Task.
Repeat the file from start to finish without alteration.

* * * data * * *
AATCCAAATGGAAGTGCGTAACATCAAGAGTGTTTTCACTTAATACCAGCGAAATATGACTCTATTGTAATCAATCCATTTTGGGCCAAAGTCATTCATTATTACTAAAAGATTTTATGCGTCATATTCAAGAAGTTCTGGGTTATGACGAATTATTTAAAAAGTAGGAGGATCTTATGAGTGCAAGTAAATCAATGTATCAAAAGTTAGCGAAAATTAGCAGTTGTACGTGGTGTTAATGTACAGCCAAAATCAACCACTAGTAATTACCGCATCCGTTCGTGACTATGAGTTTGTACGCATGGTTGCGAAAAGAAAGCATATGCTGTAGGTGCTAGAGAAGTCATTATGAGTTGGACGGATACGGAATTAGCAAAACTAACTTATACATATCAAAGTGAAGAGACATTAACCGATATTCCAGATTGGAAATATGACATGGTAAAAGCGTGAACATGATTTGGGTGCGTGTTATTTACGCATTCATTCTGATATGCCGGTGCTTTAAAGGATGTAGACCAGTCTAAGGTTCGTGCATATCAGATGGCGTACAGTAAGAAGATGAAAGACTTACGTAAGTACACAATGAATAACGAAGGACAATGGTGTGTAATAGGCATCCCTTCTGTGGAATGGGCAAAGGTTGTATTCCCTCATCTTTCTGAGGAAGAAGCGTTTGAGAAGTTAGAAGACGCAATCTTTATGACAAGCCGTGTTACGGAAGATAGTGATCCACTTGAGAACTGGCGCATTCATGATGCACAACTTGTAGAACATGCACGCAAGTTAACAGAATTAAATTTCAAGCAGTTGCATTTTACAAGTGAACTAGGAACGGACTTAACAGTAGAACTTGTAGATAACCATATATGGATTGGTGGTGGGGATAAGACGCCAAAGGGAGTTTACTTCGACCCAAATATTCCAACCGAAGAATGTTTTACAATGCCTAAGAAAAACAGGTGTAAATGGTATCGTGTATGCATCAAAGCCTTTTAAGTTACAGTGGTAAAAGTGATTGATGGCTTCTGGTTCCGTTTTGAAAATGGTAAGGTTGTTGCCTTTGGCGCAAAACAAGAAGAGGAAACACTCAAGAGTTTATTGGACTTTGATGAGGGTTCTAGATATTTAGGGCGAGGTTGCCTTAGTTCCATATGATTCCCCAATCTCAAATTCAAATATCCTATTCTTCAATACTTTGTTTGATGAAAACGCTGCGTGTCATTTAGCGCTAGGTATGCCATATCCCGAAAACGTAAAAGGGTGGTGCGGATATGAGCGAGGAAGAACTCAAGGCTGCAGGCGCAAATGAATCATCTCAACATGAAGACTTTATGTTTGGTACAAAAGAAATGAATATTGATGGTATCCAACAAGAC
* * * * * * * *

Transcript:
AATCCAAATGGAAGTGCGTAACATCAAGAGTGTTTTCACTTAATACCAGCGAAATATGACTCTATTGTAATCAATCCATTTTGGGCCAAAGTCATTCATTATTACTAAAAGATTTTATGCGTCATATTCAAGAAGTTCTGGGTTATGACGAATTATTTAAAAAGTAGGAGGATCTTATGAGTGCAAGTAAATCAATGTATCAAAAGTTAGCGAAAATTAGCAGTTGTACGTGGTGTTAATGTACAGCCAAAATCAACCACTAGTAATTACCGCATCCGTTCGTGACTATGAGTTTGTACGCATGGTTGCGAAAAGAAAGCATATGCTGTAGGTGCTAGAGAAGTCATTATGAGTTGGACGGATACGGAATTAGCAAAACTAACTTATACATATCAAAGTGAAGAGACATTAACCGATATTCCAGATTGGAAATATGACATGGTAAAAGCGTGAACATGATTTGGGTGCGTGTTATTTACGCATTCATTCTGATATGCCGGTGCTTTAAAGGATGTAGACCAGTCTAAGGTTCGTGCATATCAGATGGCGTACAGTAAGAAGATGAAAGACTTACGTAAGTACACAATGAATAACGAAGGACAATGGTGTGTAATAGGCATCCCTTCTGTGGAATGGGCAAAGGTTGTATTCCCTCATCTTTCTGAGGAAGAAGCGTTTGAGAAGTTAGAAGACGCAATCTTTATGACAAGCCGTGTTACGGAAGATAGTGATCCACTTGAGAACTGGCGCATTCATGATGCACAACTTGTAGAACATGCACGCAAGTTAACAGAATTAAATTTCAAGCAGTTGCATTTTACAAGTGAACTAGGAACGGACTTAACAGTAGAACTTGTAGATAACCATATATGGATTGGTGGTGGGGATAAGACGCCAAAGGGAGTTTACTTCGACCCAAATATTCCAACCGAAGAATGTTTTACAATGCCTAAGAAAAACAGGTGTAAATGGTATCGTGTATGCATCAAAGCCTTTTAAGTTACAGTGGTAAAAGTGATTGATGGCTTCTGGTTCCGTTTTGAAAATGGTAAGGTTGTTGCCTTTGGCGCAAAACAAGAAGAGGAAACACTCAAGAGTTTATTGGACTTTGATGAGGGTTCTAGATATTTAGGGCGAGGTTGCCTTAGTTCCATATGATTCCCCAATCTCAAATTCAAATATCCTATTCTTCAATACTTTGTTTGATGAAAACGCTGCGTGTCATTTAGCGCTAGGTATGCCATATCCCGAAAACGTAAAAGGGTGGTGCGGATATGAGCGAGGAAGAACTCAAGGCTGCAGGCGCAAATGAATCATCTCAACATGAAGACTTTATGTTTGGTACAAAAGAAATGAATATTGATGGTATCCAACAAGAC